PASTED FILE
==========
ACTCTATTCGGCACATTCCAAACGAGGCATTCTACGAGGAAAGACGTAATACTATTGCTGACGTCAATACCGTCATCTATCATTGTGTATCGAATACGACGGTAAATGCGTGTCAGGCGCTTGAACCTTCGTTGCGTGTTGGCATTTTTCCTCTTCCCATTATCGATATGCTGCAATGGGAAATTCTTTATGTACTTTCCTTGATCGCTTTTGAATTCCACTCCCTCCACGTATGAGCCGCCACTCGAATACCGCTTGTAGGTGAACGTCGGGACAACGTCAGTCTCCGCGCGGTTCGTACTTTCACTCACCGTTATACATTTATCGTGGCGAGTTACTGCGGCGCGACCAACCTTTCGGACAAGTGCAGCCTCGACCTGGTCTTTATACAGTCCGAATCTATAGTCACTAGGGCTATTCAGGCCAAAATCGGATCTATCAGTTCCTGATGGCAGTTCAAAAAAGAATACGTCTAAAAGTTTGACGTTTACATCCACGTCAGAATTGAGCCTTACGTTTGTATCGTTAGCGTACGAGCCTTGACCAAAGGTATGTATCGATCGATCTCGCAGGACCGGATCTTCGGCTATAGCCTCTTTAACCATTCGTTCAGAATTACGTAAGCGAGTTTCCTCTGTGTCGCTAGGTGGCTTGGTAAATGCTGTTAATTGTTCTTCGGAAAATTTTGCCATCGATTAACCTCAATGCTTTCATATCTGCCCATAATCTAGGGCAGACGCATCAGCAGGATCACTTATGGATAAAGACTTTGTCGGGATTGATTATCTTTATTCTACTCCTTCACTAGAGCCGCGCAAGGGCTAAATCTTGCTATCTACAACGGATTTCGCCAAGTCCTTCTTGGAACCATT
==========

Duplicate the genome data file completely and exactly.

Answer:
ACTCTATTCGGCACATTCCAAACGAGGCATTCTACGAGGAAAGACGTAATACTATTGCTGACGTCAATACCGTCATCTATCATTGTGTATCGAATACGACGGTAAATGCGTGTCAGGCGCTTGAACCTTCGTTGCGTGTTGGCATTTTTCCTCTTCCCATTATCGATATGCTGCAATGGGAAATTCTTTATGTACTTTCCTTGATCGCTTTTGAATTCCACTCCCTCCACGTATGAGCCGCCACTCGAATACCGCTTGTAGGTGAACGTCGGGACAACGTCAGTCTCCGCGCGGTTCGTACTTTCACTCACCGTTATACATTTATCGTGGCGAGTTACTGCGGCGCGACCAACCTTTCGGACAAGTGCAGCCTCGACCTGGTCTTTATACAGTCCGAATCTATAGTCACTAGGGCTATTCAGGCCAAAATCGGATCTATCAGTTCCTGATGGCAGTTCAAAAAAGAATACGTCTAAAAGTTTGACGTTTACATCCACGTCAGAATTGAGCCTTACGTTTGTATCGTTAGCGTACGAGCCTTGACCAAAGGTATGTATCGATCGATCTCGCAGGACCGGATCTTCGGCTATAGCCTCTTTAACCATTCGTTCAGAATTACGTAAGCGAGTTTCCTCTGTGTCGCTAGGTGGCTTGGTAAATGCTGTTAATTGTTCTTCGGAAAATTTTGCCATCGATTAACCTCAATGCTTTCATATCTGCCCATAATCTAGGGCAGACGCATCAGCAGGATCACTTATGGATAAAGACTTTGTCGGGATTGATTATCTTTATTCTACTCCTTCACTAGAGCCGCGCAAGGGCTAAATCTTGCTATCTACAACGGATTTCGCCAAGTCCTTCTTGGAACCATT